New fellowships bring together world-class research and clinical practice
Antibiotic use and chronic lung conditions are just two areas experts are researching as part of the Newcastle Health Innovations Partners (NHIP) fellowship programme.
The fellowships have been awarded to five researchers who, with support from Newcastle Hospitals and Newcastle University, will use their research expertise to improve understanding of medical conditions and potential treatments.
Both the trust and university are part of NHIP, one of just eight Academic Health Science Centres in the UK which brings together world-class research, education and clinical practice for the benefits of the region.
Here, we introduce the fellows, learn more about their research, and what they’re hoping to achieve:
Dr Sandip Nandhra – vascular disease in the North East
Sandip’s area of research focusses on vascular disease, a group of conditions that affect the circulatory system and, if severe, can lead to limb amputation. The North East currently has the highest rate of lower limb amputations in the country, largely affecting males aged 50-70, and often has implications for a patients’ housing and social care needs.
Building on earlier research, Sandip will carry out a five-year study to assess if there is a link between patients who need limb amputation and their level of deprivation, with a view to advising on optimal care for these patients.
Dr Tom Hellyer – antibiotic use in critical care
Tom’s research focusses on improving antibiotic use in critically ill patients. There’s often a high risk of antibiotic overuse in critical care, which increases the risk of resistance, as well as adverse side effects.
Tom is looking at different approaches to optimise antibiotic durations. One study looks at how the immune system influences a patient’s response to antibiotics, which could help inform the length of time a patient needs treatment for. An alternative approach will be tested in a large clinical trial, where short-fixed course antibiotics will be used in critically ill patients to see if this is safe and effective compared to longer courses of antibiotics.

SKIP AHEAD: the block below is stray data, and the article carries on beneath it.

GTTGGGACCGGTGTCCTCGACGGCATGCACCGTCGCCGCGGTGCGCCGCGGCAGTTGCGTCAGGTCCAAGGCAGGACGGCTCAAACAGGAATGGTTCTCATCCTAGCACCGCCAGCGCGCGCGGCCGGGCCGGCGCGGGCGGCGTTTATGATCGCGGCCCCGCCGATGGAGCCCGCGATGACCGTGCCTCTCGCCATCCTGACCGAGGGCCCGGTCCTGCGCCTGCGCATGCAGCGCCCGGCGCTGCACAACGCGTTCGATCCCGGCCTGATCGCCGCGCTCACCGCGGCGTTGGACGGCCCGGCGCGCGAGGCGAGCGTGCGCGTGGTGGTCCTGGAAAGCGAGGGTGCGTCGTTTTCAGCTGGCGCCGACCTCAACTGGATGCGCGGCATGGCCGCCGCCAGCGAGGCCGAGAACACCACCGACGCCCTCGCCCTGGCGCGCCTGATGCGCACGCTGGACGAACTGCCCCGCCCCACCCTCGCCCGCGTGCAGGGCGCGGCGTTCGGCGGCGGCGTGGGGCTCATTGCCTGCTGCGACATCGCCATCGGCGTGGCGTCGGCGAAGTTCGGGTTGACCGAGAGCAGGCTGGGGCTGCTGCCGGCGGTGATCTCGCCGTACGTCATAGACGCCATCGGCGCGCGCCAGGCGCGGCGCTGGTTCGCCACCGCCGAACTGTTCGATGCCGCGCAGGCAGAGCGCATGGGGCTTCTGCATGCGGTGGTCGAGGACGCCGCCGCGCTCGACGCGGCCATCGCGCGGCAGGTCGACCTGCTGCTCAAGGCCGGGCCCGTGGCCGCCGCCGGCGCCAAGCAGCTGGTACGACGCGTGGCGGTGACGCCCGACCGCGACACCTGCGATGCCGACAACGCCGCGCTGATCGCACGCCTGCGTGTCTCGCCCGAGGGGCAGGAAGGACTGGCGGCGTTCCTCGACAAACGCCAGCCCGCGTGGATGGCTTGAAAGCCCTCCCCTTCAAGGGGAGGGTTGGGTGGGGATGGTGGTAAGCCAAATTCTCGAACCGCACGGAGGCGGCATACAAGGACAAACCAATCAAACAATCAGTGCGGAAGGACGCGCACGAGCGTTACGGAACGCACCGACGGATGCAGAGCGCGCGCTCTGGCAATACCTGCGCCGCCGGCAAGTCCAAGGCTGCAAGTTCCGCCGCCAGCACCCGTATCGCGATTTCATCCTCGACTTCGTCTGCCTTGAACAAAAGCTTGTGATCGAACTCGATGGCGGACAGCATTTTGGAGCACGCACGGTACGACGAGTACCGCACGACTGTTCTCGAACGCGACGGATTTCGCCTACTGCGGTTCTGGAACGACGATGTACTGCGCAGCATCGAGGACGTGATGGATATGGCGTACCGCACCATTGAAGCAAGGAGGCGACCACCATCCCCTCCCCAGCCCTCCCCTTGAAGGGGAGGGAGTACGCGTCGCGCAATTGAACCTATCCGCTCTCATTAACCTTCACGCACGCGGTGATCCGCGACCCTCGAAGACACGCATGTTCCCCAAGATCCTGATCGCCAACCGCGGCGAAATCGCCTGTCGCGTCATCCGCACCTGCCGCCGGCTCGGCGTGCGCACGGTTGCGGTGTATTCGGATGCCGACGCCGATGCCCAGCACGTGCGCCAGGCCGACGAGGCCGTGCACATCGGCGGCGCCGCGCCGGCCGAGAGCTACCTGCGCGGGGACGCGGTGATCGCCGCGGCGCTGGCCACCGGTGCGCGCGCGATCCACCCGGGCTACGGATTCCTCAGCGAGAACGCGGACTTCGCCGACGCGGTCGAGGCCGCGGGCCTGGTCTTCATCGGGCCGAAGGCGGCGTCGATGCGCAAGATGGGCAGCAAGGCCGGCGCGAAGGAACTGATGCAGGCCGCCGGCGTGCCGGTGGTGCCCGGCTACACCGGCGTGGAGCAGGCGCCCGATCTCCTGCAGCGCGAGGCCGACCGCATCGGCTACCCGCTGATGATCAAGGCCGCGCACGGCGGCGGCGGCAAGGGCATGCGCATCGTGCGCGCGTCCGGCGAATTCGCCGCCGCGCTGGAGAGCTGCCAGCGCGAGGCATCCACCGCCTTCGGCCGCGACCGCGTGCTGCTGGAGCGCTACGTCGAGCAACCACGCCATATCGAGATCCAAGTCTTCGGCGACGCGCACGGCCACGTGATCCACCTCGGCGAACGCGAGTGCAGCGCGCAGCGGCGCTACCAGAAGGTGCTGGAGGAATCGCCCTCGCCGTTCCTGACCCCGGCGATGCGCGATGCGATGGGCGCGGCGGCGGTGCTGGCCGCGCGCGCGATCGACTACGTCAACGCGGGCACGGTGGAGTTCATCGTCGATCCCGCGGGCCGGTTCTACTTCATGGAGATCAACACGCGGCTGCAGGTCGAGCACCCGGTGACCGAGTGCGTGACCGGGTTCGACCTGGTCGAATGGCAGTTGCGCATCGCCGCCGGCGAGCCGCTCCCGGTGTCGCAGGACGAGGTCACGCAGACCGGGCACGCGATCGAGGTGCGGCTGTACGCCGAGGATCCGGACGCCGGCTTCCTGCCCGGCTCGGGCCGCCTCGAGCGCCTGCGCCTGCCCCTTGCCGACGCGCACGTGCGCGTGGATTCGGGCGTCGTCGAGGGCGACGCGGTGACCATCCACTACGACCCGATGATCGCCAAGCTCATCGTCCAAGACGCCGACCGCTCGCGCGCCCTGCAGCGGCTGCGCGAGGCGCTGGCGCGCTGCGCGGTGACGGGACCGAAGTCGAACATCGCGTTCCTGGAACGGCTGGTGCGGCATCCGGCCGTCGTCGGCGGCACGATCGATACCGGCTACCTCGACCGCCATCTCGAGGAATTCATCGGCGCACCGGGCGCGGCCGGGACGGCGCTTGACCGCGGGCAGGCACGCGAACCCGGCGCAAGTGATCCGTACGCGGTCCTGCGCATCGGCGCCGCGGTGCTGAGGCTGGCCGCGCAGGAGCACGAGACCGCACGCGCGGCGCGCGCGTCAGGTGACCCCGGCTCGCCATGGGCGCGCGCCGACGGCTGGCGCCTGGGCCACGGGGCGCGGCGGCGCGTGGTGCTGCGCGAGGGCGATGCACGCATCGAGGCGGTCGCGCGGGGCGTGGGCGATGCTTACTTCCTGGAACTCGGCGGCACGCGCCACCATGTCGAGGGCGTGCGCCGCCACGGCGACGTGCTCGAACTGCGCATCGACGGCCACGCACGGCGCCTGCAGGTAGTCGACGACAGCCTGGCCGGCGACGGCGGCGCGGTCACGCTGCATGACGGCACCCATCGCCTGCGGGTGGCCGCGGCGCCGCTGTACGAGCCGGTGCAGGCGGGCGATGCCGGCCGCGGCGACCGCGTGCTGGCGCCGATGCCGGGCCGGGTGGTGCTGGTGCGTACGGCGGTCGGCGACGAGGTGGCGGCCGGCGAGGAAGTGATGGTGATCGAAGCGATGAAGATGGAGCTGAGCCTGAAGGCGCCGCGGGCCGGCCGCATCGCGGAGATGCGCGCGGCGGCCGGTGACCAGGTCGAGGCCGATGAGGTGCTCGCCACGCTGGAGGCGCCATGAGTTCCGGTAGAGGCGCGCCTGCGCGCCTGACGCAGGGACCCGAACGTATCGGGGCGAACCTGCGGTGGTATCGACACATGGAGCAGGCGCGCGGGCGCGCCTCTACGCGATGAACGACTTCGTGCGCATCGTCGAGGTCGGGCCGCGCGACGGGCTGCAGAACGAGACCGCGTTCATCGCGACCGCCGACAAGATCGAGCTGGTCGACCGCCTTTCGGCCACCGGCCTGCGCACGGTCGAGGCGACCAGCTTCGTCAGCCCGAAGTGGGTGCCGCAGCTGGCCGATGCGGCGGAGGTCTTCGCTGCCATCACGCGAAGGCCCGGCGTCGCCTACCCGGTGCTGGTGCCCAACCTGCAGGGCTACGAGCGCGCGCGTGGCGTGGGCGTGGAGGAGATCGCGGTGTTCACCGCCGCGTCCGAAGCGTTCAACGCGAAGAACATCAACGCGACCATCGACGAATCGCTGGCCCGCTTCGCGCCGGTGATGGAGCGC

Dr Iram Haq – respiratory disease in children
Iram will be based at the Great North Children’s Hospital where she’ll be developing her current research in chronic respiratory diseases in children.
Iram’s research involves studying lung airways that don’t function properly, visible in conditions such as cystic fibrosis and bronchiectasis in children. The research will explore how cells in the airways can repair themselves to hopefully slow down the progression of lung diseases.
Dr Ken Baker – predicting drug-free remission in rheumatoid arthritis
Ken’s research focusses on understanding and predicting drug-free remission and flare in patients with rheumatoid arthritis. The aim is to develop a clinical test that can help identify when it is safe for patients with rheumatoid arthritis in remission to taper or stop their arthritis drugs.
Ken is also running a project which looks at using remote monitoring for patients with arthritis. It is hoped this could help patients monitor their condition between appointments, with support from clinical teams.
Dr Laura Jardine – blood and lymphoid cancers
Haematologist Laura specialises in blood and lymphoid cancers, with a particular focus on analysing how cells work at a singular level.
Over the last four years, Laura has built multiple large databases (‘atlases’) which include information on a cell’s location, the protein on its surface, and other characteristics.
Using these atlases, Laura will examine cells in childhood leukaemia and lymph cancer in the brain to see how they develop over time. It is hoped that the information collected could be used to predict cancer outcomes and potentially inform treatment options for patients.
Dame Jackie Daniel, Chief Executive of Newcastle Hospitals, said:
“Our long-standing partnership with Newcastle University has led to many research achievements, realised through our shared expertise and our focus on creating new scientific knowledge.
“These fellowships are an excellent opportunity for researchers to gain insight and understanding into a range of health conditions and how best to treat them.
“As part of NHIP, we are committed to working with our partners to ultimately drive up the health and wellbeing of the communities we serve.”
Professor Andy Fisher, Honorary Consultant Chest and Transplant Physician at Newcastle Hospitals and expert in respiratory transplant medicine at Newcastle University , has played a key role in the development of the fellowships.
Commenting on the appointments, Prof. Fisher said:
“The investment into these five senior clinical fellows shows NHIP’s commitment to establishing the next generation of clinical research leaders in the North East. They are all exceptional talents and, as part of NHIP, will work at the interface between the Trust and University to bring the latest technological and therapeutic advances to patients.”
NHIP is an Academic Health Science Centre serving the North East and North Cumbria region. It unites five local partners:
- Academic Health Science Network for the North East and North Cumbria
- Cumbria, Northumberland, Tyne and Wear NHS Foundation Trust
- Newcastle City Council
- Newcastle University
- The Newcastle Upon Tyne NHS Foundation Trust
The partners work collaboratively to translate world-class research and innovation into real world benefit, improving the population’s health and generating economic growth for the North East and North Cumbria region.